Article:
“That’s something our community doesn’t have the pleasure or privilege to think about, it’s aftercare. We’re just trying to survive now,” Rice said. “Starting the Dignity Project is about instilling dignity while you’re here. And after d*ath too.

Working on d*ath is necessary, especially for the trans community, said Phoenix Kelley, a d*ath doula from Jackson, Michigan whose pronouns are they/they.

“Many funeral directors will comply with the wishes of the family of origin, which often means a trans person is gender mismatched, has a dead name, is dressed in a gender they did not identify with when viewed, and is listed as such in their obituary.” said Kelley. . “So one of the things I’m trying to do is normalize thinking about what you want your d*ath to be like and after d*ath.”

Kim Sabella, manager of the Wolfersberger Funeral Home in O’Fallon, Illinois, near St. Louis, said she recently encountered a situation where parents referred to a child who had just died using pronouns, while some friends and peers of the deceased person used the pronouns they/them to refer to them. So she had to take a step back and confirm which pronouns the deceased had preferred in life.

“The bigger issue is that we all need to be more sensitive and aware in our workplaces. So don’t be afraid to ask questions sometimes,” Sabella said. “I think we just need to stop making assumptions about everyone, especially people who are already disenfranchised… We just need to be nicer people. And I think it’s just more important than ever before. Especially when we encounter (others) in the midst of grief and loss.”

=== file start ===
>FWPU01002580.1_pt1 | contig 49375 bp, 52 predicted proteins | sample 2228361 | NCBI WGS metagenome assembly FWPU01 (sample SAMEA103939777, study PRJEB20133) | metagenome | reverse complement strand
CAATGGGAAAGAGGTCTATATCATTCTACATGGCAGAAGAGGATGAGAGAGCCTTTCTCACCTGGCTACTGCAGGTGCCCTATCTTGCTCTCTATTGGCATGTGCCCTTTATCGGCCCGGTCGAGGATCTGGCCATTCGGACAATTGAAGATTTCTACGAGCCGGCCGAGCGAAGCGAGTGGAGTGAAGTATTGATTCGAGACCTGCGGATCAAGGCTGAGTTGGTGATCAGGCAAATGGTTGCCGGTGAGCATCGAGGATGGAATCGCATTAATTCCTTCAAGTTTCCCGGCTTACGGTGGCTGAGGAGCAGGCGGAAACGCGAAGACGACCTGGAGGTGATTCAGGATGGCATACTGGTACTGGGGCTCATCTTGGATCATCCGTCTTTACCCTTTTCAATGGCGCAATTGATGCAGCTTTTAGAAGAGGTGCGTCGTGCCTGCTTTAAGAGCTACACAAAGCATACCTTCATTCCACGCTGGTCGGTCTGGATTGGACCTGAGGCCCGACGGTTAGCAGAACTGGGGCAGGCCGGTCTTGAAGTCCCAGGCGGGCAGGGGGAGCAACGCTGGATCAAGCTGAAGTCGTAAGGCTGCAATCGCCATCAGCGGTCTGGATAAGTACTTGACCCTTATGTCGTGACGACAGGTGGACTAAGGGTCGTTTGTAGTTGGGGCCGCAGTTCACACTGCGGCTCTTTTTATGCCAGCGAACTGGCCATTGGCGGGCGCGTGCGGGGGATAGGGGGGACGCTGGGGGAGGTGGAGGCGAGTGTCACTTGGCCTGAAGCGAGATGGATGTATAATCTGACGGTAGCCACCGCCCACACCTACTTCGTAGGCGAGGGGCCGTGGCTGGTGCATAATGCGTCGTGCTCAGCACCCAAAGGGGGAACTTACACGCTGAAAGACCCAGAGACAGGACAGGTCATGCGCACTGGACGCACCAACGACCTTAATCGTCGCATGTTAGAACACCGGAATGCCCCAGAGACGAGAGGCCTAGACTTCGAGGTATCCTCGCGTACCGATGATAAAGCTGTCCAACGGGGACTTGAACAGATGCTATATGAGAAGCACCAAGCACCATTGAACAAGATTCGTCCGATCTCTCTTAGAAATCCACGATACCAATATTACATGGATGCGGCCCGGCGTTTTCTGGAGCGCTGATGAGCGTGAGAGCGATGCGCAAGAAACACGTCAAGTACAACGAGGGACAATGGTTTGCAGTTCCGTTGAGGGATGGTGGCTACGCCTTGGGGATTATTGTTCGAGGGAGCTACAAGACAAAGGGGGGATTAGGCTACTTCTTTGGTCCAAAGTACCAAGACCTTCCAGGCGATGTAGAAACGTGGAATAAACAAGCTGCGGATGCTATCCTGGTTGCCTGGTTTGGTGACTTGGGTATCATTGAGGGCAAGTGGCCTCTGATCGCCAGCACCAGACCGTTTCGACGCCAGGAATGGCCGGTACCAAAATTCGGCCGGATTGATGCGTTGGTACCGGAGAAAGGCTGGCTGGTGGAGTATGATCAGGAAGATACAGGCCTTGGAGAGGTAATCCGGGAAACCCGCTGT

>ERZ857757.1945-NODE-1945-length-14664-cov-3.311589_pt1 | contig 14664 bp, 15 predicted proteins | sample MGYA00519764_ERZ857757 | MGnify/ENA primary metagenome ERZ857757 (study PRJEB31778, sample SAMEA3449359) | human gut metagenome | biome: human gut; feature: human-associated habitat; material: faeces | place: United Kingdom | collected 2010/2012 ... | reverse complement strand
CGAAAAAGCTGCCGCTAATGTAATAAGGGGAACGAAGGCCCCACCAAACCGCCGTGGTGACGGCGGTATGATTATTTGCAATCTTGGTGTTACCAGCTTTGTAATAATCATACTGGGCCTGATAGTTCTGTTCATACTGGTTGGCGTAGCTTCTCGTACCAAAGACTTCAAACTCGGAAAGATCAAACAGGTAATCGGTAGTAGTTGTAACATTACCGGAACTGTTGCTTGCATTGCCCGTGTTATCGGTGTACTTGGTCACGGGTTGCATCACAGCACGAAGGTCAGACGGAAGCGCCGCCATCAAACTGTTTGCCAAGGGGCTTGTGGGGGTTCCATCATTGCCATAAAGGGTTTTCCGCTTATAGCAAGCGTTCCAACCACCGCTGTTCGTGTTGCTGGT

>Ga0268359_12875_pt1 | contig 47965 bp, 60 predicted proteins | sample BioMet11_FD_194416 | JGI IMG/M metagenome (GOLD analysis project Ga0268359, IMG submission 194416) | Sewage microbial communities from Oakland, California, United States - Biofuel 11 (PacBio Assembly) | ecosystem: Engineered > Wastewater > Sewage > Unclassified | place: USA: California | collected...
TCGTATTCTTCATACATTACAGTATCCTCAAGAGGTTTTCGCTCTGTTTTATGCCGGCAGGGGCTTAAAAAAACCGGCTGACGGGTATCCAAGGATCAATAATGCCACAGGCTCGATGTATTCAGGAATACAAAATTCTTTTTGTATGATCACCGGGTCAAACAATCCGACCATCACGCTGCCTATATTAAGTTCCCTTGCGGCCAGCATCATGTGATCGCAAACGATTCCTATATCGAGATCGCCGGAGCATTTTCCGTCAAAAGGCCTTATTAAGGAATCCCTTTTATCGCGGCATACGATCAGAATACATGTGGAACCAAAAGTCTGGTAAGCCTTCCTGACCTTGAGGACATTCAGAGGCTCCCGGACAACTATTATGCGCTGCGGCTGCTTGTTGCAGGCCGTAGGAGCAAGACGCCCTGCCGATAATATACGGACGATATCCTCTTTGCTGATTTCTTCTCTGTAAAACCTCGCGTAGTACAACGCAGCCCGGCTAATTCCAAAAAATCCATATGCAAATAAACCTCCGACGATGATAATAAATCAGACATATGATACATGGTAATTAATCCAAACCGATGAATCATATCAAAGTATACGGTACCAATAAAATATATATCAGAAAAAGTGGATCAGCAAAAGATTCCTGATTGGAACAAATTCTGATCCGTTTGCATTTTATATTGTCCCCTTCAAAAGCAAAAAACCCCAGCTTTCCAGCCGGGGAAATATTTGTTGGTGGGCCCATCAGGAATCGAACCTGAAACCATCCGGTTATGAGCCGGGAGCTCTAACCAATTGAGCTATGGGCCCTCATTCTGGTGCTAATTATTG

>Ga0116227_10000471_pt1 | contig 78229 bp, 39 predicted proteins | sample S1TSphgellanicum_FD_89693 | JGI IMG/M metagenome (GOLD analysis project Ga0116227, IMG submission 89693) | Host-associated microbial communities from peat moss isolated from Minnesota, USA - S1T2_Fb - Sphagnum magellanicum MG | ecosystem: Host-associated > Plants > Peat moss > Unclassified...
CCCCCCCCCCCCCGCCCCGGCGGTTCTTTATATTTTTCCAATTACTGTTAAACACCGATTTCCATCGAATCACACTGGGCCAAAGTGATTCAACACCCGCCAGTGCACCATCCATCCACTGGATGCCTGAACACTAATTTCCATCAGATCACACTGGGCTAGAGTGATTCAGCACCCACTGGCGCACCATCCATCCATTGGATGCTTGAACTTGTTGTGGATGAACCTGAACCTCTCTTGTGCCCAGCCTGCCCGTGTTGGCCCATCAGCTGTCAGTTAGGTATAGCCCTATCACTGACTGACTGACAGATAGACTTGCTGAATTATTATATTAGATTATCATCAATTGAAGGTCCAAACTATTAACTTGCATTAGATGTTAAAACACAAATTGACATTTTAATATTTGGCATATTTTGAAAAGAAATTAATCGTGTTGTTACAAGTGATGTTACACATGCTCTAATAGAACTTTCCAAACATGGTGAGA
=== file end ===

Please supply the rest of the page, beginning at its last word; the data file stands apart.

Kelley, the doula of d*ath, strongly recommends transgender and non-binary people to create a care document at the end of life that lists the person who has permission to make medical decisions, and that this document be signed and notarized to make it a legal document.

“Even before I started training as a d*ath doula, I knew that making a will or other end-of-life document was really important,” they say.

Offer from the Illinois Department of Public Health Online resources people who want to draw up an order, appoint a health care attorney or make a living will.

At the Center on Halsted, Len DeWilde of the Transmasculine Alliance Chicago conducts a workshop on the legal steps trans and non-binary people can take to preserve their identity in the event of d*ath. This includes sharing information about various forms and markings that can be filled out, “especially if your next of kin are either unaware of your gender identity, wishes, or are afraid that they will actively try to undo it at your d*ath,” said DeWilde, whose pronouns are he / he. He said the next workshop would probably take place in December or January.